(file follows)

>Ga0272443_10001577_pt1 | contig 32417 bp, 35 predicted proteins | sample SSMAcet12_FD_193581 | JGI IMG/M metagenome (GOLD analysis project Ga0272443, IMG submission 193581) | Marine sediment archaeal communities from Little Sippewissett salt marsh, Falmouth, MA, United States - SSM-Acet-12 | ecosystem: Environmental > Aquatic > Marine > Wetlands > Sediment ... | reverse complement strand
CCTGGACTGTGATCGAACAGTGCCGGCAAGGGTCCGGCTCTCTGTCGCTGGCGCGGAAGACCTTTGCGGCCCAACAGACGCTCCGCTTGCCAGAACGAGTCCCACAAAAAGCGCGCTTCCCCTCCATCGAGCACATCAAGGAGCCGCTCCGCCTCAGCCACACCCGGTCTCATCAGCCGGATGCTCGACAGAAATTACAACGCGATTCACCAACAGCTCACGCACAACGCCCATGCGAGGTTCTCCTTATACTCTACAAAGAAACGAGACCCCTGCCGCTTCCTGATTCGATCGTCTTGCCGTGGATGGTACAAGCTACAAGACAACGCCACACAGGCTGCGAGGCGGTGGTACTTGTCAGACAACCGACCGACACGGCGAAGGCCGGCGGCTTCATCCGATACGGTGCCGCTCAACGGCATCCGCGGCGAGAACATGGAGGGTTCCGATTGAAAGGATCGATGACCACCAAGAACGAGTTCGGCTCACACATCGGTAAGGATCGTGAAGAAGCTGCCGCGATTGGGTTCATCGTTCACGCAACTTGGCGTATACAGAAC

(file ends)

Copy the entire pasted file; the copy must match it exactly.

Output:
>Ga0272443_10001577_pt1 | contig 32417 bp, 35 predicted proteins | sample SSMAcet12_FD_193581 | JGI IMG/M metagenome (GOLD analysis project Ga0272443, IMG submission 193581) | Marine sediment archaeal communities from Little Sippewissett salt marsh, Falmouth, MA, United States - SSM-Acet-12 | ecosystem: Environmental > Aquatic > Marine > Wetlands > Sediment ... | reverse complement strand
CCTGGACTGTGATCGAACAGTGCCGGCAAGGGTCCGGCTCTCTGTCGCTGGCGCGGAAGACCTTTGCGGCCCAACAGACGCTCCGCTTGCCAGAACGAGTCCCACAAAAAGCGCGCTTCCCCTCCATCGAGCACATCAAGGAGCCGCTCCGCCTCAGCCACACCCGGTCTCATCAGCCGGATGCTCGACAGAAATTACAACGCGATTCACCAACAGCTCACGCACAACGCCCATGCGAGGTTCTCCTTATACTCTACAAAGAAACGAGACCCCTGCCGCTTCCTGATTCGATCGTCTTGCCGTGGATGGTACAAGCTACAAGACAACGCCACACAGGCTGCGAGGCGGTGGTACTTGTCAGACAACCGACCGACACGGCGAAGGCCGGCGGCTTCATCCGATACGGTGCCGCTCAACGGCATCCGCGGCGAGAACATGGAGGGTTCCGATTGAAAGGATCGATGACCACCAAGAACGAGTTCGGCTCACACATCGGTAAGGATCGTGAAGAAGCTGCCGCGATTGGGTTCATCGTTCACGCAACTTGGCGTATACAGAAC